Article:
They're here, they're queer — and they're unlike any other LGBTQ film fest

As LGBTQ film festivals and Pride celebrations move closer to the mainstream, some audiences are finding that alternatives are increasingly necessary.
Let Me Be Me, Not a Man, Not a Woman, But a Hijra by Matteo Vegetti (Toronto Queer Film Festival)

Canada's largest LGBTQ film festival, Inside Out, celebrated its 26th birthday in May, and as we wrote last month, it's as relevant as ever. But as LGBTQ film festivals and Pride celebrations move closer and closer to the mainstream, and as their relationship with corporate sponsors becomes entrenched, some audiences find that alternatives are increasingly necessary. That's why the first ever Toronto Queer Film Festival is launching this week (June 22-24).

The brainchild of queer film and video artist Kami Chisholm, the festival will be held at Toronto's Cinecycle, an old coach house near Spadina Avenue — about as far from a multiplex as a cinema can be. Chisholm says the festival was borne out of the same concerns that drove her to make the documentary Pride Denied (which will screen as part of TQFF's closing night program).

When Pride Toronto put in a bid to host World Pride two years ago, Chisholm frequently found herself discussing mutual frustrations with friends and acquaintances about how Pride had evolved. In her words, it had gone "from a grassroots protest against police and state violence into an apolitical, corporate-sponsored party in which notions of 'safe space' are promoted that largely exclude members of our community who are not wealthy or white."

Pride Denied by Kami Chisholm (Toronto Queer Film Festival)

"Over the last several decades, mainstream LGBTQ cultural institutions such as Pride Toronto have focused on growing ever bigger, making questionable decisions about how to raise multimillion dollar budgets that go towards paying for things like international celebrities, elite parties and exorbitant salaries for a select few while failing to address the ongoing crises affecting a significant constituency of queer and trans folks who don't have access to basic things such as adequate housing, healthcare and economic security," she argues.

According to her, such actions have led many in the LGBTQ community to feel disinterested, or potentially even unwelcome, at cultural spaces and events. So she decided to make a film — and a festival — in response.

"Two years ago I set out to make Pride Denied to document how this has come about, and this year I decided to expand the project by starting a film festival that creates the kind of space that I would like to see more of in Toronto: one in which the serious issues that many queer and trans people experience on a daily basis aren't whitewashed and ignored, and that focuses on celebrating and supporting the activist and artistic pursuits of members of our community who increasingly feel uncomfortable in many of these other 'LGBT' spaces."

The festival's programming spotlights innovative activist and experimental film and video, and Chisholm says the first edition reflects those priorities.

"One of our major concerns is how, just as making moving-picture work has never been more affordable or accessible, most film festivals have taken on the role of gatekeepers who focus on programming big budget, high production-value work that we would argue frequently has little cultural or political/activist value," she says. "As such, we deliberately chose not to program any conventional narrative films, even though at least half of the submissions to the fest fit this criteria."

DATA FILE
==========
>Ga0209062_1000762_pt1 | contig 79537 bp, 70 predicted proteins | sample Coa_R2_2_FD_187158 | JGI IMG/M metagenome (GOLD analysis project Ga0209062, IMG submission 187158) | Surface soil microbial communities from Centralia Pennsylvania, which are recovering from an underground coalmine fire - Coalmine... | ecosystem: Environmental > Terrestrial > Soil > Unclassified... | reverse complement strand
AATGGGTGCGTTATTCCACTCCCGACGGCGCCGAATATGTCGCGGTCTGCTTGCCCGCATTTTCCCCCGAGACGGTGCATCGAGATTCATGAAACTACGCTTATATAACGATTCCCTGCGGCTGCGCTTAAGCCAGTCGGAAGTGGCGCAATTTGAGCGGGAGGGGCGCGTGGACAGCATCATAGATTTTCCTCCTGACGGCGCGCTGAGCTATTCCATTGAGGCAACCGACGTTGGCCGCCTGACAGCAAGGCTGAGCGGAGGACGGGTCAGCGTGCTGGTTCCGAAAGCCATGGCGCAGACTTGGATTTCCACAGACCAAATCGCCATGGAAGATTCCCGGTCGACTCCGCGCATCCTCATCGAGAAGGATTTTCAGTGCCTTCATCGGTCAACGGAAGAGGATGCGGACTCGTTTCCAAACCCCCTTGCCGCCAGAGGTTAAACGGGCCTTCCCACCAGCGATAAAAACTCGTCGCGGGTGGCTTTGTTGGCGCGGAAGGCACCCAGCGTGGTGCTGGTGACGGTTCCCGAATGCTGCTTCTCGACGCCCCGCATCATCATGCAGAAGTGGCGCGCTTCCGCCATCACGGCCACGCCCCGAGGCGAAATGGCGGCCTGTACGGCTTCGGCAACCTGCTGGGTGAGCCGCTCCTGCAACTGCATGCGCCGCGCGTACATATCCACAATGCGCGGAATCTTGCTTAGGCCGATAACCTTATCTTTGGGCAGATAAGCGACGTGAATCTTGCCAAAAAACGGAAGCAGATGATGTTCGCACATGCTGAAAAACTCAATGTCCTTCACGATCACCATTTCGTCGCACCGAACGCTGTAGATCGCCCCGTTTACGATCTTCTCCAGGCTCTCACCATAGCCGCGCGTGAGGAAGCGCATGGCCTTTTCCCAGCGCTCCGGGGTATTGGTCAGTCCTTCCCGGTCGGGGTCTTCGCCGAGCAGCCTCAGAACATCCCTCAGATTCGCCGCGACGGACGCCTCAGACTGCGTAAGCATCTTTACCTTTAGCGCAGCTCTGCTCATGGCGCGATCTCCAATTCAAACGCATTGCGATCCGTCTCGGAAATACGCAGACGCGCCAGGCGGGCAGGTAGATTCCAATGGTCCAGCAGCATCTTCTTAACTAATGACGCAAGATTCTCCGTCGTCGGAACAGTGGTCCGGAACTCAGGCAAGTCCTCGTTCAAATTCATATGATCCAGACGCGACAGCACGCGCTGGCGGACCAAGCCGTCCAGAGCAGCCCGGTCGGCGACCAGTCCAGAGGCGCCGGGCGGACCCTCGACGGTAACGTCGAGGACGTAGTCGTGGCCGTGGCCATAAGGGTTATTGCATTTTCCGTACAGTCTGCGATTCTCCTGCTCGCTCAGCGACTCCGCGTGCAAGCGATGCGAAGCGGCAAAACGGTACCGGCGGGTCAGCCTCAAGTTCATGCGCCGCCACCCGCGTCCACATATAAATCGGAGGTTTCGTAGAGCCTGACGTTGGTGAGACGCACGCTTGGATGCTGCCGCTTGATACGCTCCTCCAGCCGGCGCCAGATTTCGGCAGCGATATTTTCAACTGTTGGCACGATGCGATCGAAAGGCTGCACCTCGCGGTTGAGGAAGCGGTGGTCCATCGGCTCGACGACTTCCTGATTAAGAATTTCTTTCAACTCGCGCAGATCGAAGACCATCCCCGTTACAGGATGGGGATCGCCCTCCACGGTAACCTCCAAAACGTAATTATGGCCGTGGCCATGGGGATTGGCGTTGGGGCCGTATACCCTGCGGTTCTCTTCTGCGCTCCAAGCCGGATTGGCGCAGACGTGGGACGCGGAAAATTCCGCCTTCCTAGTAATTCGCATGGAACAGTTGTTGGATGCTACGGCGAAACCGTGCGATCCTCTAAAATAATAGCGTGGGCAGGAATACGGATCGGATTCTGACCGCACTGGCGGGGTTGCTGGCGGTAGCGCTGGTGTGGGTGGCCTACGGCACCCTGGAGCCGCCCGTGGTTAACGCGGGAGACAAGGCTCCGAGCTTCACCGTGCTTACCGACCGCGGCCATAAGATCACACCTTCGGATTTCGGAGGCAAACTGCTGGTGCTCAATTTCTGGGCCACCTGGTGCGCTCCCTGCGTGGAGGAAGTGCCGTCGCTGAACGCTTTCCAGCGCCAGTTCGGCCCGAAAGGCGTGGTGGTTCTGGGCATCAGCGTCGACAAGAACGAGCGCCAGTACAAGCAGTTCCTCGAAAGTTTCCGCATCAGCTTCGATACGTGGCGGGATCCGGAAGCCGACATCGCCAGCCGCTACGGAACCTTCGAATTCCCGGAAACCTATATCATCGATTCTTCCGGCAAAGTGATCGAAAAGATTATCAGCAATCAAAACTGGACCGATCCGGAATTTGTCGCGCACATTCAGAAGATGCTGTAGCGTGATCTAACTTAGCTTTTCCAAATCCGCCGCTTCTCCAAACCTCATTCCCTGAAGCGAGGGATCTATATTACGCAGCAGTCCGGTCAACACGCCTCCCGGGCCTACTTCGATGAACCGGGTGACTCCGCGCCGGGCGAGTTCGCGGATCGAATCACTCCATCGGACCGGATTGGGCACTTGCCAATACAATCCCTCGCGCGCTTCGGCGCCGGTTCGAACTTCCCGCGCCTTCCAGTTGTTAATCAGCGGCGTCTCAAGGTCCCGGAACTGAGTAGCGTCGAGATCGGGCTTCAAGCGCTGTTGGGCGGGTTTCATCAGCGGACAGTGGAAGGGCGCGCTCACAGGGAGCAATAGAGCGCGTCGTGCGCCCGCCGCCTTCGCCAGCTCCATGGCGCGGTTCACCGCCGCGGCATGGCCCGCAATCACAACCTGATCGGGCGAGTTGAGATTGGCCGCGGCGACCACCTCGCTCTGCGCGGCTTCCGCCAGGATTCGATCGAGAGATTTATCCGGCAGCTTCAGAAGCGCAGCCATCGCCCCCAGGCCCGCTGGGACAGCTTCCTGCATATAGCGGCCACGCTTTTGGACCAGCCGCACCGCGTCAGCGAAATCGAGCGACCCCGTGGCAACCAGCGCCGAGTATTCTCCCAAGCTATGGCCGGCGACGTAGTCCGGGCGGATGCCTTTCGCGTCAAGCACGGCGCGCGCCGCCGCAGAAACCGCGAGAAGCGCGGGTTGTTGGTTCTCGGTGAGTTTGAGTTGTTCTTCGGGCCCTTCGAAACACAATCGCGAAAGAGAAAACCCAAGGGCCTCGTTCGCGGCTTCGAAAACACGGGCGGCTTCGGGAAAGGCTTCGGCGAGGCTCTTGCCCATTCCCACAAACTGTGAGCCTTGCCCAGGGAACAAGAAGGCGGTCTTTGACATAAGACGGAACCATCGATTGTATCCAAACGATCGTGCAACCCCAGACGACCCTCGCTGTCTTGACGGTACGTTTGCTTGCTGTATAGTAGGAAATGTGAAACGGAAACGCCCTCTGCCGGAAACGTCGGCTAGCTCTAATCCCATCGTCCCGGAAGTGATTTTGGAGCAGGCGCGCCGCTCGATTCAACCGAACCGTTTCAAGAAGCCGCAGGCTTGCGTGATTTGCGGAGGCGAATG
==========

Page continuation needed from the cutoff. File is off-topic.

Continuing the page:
Instead, TQFF selected a number of films and videos which were made with little or no budget on available technologies such as cell phones, but that take up issues and themes the programmers feel are important to the LGBTQ community. Chisholm notes that most of the festival's films "have not as of yet found a place in any other cultural venues in Toronto" and that the event will mark the world premieres for several.

White Fur by Neve Be and Nikki Silver (Toronto Queer Film Festival)

As the festival looks beyond its debut year, the team's priority is less about adding additional programming as it is about thinking of how they can grow the programming's quality.

"This would likely include initiatives to either commission work or find other ways to support both new and experienced filmmakers produce the kind of films that we, and we believe our audience, want to see and that we aren't really getting elsewhere in Toronto," she explains. "In that spirit, this year we have partnered with the CaribbeanTales Film Festival, which is launching a short film challenge at our opening night program for queer and trans people of colour. We hope this challenge inspires many new and up-and-coming filmmakers to start making work that we can program in future years."

Going forward, the festival hopes to focus on how they can further make and create spaces that offer an "interesting, fun, and educational alternative to the corporate, apolitical orgyfest of some of these other LGBT cultural institutions in Toronto." Most importantly, their ultimate goal is simple but bold: creating an event that "supports and nurtures artists in ways that innovatively challenge the premises and standard operating procedures of most of the big budget film festivals — LGBT and not, here and internationally."

Toronto Queer Film Festival. June 22-24. Cinecycle, Toronto.